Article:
Back in September, one of the founders and two members of duPont Manual’s Black Student Union sat down for an interview. This is our second pre-taped episode airing due to the holidays — there was no live show last week or this week. Enjoy, and have a happy new year!
Several days before the end of the first semester, my students and I talked about the ways in which passive voice and euphemism are deployed by PR-savvy spokespeople to deflect responsibility from their clients.
A horrifying tragedy right before Christmas provided a real-life example.
Let’s start with the headline on the website of the San Antonio Express-News: “2 dead after BCSO deputy-involved shooting, manhunt through San Antonio suburb.”
“Deputy-involved shooting,” like its more common cousin “officer-involved shooting,” is an Orwellian euphemism which should never be used by any serious journalist. As I’ve previously explained, the phrase originated with the LAPD’s Officer Involved Shooting Unit and appears in no journalism style guides.
The story’s lead and second graf are as follows:
A 6-year-old boy was fatally shot when Bexar County sheriff’s deputies opened fire on a woman at a Schertz mobile home park after a lengthy manhunt Thursday.
The woman — a wanted felon and a suspect in a car theft — also was killed by the gunfire at the Pecan Grove Manufactured Home Community, located off FM 78 on the banks of Cibolo Creek.
I’ve added boldface to highlight the egregious use of passive voice. It would be very easy to rewrite these sentences in active voice:
Bexar County sheriff’s deputies killed two people — a 6-year-old boy and a wanted felon — at a Schertz mobile home park after a lengthy manhunt Thursday.
Deputies shot the boy and the felon, who was also a suspect in a car theft, at the Pecan Grove Manufactured Home Community, located off FM 78 on the banks of Cibolo Creek.
There. Why is that so difficult? Why do so many journalists reporting on police shootings use this tortured, forced language?
My main theory is that many of these reporters are basically rewriting official police statements. This type of responsibility-deflecting jargon is frequently found in official statements from government employees. For example, watch this video that highlights the phrase “mistakes were made.”
There is no legitimate journalistic reason to use the phrase “officer-involved shooting.” There is no reason to use the passive voice in a sentence like “A teenager was shot and killed. An officer from the Ferguson Police Department was involved in the shooting.” There is no reason for journalists to use any government agency’s deflecting, bloodless, PR jargon.
Journalists, your job is to inform, explain, clarify, and “serve as an independent monitor of power.” Your job is not to rewrite government press releases. Everybody at the San Antonio Express-News who put their fingers on this story before publication ought to be ashamed of themselves.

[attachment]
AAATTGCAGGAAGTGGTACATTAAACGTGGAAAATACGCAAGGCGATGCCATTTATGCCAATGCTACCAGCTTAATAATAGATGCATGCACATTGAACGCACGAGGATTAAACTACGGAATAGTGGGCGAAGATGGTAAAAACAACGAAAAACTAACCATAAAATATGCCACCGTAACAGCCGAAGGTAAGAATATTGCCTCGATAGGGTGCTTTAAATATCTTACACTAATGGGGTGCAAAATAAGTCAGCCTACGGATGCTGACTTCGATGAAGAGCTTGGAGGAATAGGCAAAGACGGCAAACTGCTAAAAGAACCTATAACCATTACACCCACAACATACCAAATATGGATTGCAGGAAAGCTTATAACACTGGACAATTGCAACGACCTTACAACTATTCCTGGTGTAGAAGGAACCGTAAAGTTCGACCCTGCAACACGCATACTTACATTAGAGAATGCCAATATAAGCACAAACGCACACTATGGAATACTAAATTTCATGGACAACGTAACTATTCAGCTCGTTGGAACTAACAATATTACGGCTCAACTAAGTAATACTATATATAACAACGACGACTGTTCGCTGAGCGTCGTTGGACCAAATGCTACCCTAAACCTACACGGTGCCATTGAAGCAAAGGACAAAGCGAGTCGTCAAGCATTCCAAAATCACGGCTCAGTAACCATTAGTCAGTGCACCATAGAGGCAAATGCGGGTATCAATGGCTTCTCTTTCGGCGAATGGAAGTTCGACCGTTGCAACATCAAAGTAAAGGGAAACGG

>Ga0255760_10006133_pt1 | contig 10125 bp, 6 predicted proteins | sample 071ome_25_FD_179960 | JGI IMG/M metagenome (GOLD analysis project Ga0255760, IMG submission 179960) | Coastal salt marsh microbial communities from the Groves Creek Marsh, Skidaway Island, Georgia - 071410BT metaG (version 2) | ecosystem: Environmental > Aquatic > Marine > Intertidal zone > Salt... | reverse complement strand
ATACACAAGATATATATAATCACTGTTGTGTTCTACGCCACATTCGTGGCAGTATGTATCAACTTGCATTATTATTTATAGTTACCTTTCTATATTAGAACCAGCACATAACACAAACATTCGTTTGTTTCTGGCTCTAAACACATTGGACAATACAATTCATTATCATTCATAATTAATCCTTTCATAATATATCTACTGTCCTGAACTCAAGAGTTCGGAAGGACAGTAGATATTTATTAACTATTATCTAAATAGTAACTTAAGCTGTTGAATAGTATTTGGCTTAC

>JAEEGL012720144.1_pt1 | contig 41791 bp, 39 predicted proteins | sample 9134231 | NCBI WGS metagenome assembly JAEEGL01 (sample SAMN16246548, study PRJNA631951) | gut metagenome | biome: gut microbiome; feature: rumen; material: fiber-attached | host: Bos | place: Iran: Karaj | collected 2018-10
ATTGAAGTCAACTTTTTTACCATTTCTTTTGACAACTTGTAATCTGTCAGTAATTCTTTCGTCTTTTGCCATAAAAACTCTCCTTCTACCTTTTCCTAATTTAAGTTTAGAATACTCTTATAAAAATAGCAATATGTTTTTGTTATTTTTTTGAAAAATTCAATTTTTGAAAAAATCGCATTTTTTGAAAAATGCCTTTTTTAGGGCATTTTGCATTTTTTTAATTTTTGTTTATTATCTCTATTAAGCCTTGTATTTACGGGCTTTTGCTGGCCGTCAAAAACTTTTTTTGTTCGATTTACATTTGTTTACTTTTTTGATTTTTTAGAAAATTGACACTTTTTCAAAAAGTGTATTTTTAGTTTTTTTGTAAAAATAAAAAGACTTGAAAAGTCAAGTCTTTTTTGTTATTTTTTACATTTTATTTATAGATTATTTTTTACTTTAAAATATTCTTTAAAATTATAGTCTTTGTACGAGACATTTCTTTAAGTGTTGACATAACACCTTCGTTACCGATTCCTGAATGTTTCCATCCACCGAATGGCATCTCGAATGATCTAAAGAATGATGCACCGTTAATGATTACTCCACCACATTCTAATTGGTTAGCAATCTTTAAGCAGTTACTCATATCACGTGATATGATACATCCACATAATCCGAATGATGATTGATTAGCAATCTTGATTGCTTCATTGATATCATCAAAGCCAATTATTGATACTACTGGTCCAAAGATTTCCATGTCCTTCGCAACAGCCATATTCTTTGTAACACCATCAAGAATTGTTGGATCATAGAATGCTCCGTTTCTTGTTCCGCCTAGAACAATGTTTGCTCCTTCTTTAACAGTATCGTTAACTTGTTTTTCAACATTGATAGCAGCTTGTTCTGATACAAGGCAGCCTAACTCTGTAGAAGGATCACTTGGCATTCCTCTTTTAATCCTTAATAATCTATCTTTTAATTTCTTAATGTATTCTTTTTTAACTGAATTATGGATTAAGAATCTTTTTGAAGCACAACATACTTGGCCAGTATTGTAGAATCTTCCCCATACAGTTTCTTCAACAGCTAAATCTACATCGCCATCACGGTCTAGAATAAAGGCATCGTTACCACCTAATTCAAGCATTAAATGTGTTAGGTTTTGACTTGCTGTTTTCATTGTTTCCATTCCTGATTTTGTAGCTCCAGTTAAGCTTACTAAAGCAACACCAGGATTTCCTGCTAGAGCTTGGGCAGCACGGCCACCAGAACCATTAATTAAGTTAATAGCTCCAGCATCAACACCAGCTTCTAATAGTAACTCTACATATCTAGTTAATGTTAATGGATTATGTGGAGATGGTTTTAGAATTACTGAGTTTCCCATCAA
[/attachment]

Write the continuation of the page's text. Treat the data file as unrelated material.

Due to the holidays, there will be no live show this week or next. Instead, today’s show features a recording of a panel discussion at the Frazier Museum titled “Real or Not Real? How Propaganda, Media Manipulation, and ‘Reality TV’ Impact Our Thinking.” The panel featured Rachel Platt of WHAS, Stephen George of Louisville Public Media, Robert Detmering from the University of Louisville, and FC2N’s host, James Miller.
The founders of Mosaic Sudbury join the show today, but first: the abysmal Alabama special election performance of One America News Network reflects larger problems in news media, such as worldview affirmation and ideologically motivated topic selection.
Notes on Episode 6:
- Factors affecting presentation of events and media coverage of topics in mass media (PDF)
- The New York Times apologizes for its credulous coverage of the case for invading Iraq
- Glenn Greenwald: “Yet Another Major Russia Story Falls Apart“
- CBS Ousts 4 for Bush Guard Story
At the top of the show: the #metoo movement recognized as TIME’s Person of the Year, why the term “silence breakers” isn’t 100% accurate, and why our institutions seem to be overflowing with people all too willing to either abuse power or facilitate the abuse of power.
Notes on Episode 5:
- TIME’s Person of the Year: The Silence Breakers
- USA Today: After Weinstein, over 100 men accused of sexual harassment
- Boston Globe’s Spotlight team report on abuse in the Catholic Church
- Variety exposes Matt Lauer’s abuses
- Vanity Fair: Clinton and women
- CNN: A dozen women accused Mark Halperin of harassment
- Washington Post: Eight women accuse Charlie Rose of harassment
- New York Times: Bill O’Reilly fired after multiple allegations of harassment
- Not discussed on the show, but extremely relevant: The Pope’s Long Con
At the top of the show we’ll talk about the “plutocratic insurgency,” embodied by the Senate tax bill, that’s transferring money from public projects such as education to private entities like private schools and setting up future austerity measures.
Notes on Episode 4:
- AP: Charter schools are among the nation’s most segregated
- NY Times: Tax bills could expand private school benefits and hurt public education
- The Twin Insurgency by Nils Gilman
- Debt: The First 500 Years by David Graeber (PDF)
- Restore the 4th movement